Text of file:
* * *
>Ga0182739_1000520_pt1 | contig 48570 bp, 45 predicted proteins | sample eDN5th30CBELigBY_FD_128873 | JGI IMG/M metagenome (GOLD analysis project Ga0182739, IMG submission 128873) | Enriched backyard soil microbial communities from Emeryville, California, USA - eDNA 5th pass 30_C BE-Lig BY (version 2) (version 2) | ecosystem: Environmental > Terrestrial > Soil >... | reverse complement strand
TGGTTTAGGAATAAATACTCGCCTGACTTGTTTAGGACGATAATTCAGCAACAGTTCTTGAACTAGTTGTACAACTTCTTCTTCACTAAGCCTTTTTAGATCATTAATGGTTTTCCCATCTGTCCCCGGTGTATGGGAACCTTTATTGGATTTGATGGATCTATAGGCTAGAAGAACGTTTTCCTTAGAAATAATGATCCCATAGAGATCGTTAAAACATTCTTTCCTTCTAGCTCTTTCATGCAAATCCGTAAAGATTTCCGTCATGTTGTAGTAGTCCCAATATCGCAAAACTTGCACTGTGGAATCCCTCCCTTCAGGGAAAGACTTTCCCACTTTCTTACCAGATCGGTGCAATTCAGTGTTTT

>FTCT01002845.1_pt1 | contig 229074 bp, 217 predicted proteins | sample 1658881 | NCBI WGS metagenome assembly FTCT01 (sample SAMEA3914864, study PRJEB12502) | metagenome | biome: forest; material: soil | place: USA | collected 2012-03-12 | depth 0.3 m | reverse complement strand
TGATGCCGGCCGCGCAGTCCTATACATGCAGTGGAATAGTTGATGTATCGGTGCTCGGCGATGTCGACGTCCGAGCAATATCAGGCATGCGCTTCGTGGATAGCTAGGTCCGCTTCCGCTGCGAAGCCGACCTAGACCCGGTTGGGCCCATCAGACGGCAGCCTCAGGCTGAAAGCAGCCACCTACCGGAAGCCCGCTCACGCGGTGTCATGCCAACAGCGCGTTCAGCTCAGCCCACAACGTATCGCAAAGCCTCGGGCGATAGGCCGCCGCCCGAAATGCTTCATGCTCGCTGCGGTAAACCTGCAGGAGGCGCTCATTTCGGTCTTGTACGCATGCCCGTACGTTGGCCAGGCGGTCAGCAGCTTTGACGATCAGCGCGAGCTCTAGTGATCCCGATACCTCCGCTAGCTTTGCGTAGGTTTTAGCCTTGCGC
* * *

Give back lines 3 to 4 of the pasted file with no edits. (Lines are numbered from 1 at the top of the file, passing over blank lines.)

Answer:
>FTCT01002845.1_pt1 | contig 229074 bp, 217 predicted proteins | sample 1658881 | NCBI WGS metagenome assembly FTCT01 (sample SAMEA3914864, study PRJEB12502) | metagenome | biome: forest; material: soil | place: USA | collected 2012-03-12 | depth 0.3 m | reverse complement strand
TGATGCCGGCCGCGCAGTCCTATACATGCAGTGGAATAGTTGATGTATCGGTGCTCGGCGATGTCGACGTCCGAGCAATATCAGGCATGCGCTTCGTGGATAGCTAGGTCCGCTTCCGCTGCGAAGCCGACCTAGACCCGGTTGGGCCCATCAGACGGCAGCCTCAGGCTGAAAGCAGCCACCTACCGGAAGCCCGCTCACGCGGTGTCATGCCAACAGCGCGTTCAGCTCAGCCCACAACGTATCGCAAAGCCTCGGGCGATAGGCCGCCGCCCGAAATGCTTCATGCTCGCTGCGGTAAACCTGCAGGAGGCGCTCATTTCGGTCTTGTACGCATGCCCGTACGTTGGCCAGGCGGTCAGCAGCTTTGACGATCAGCGCGAGCTCTAGTGATCCCGATACCTCCGCTAGCTTTGCGTAGGTTTTAGCCTTGCGC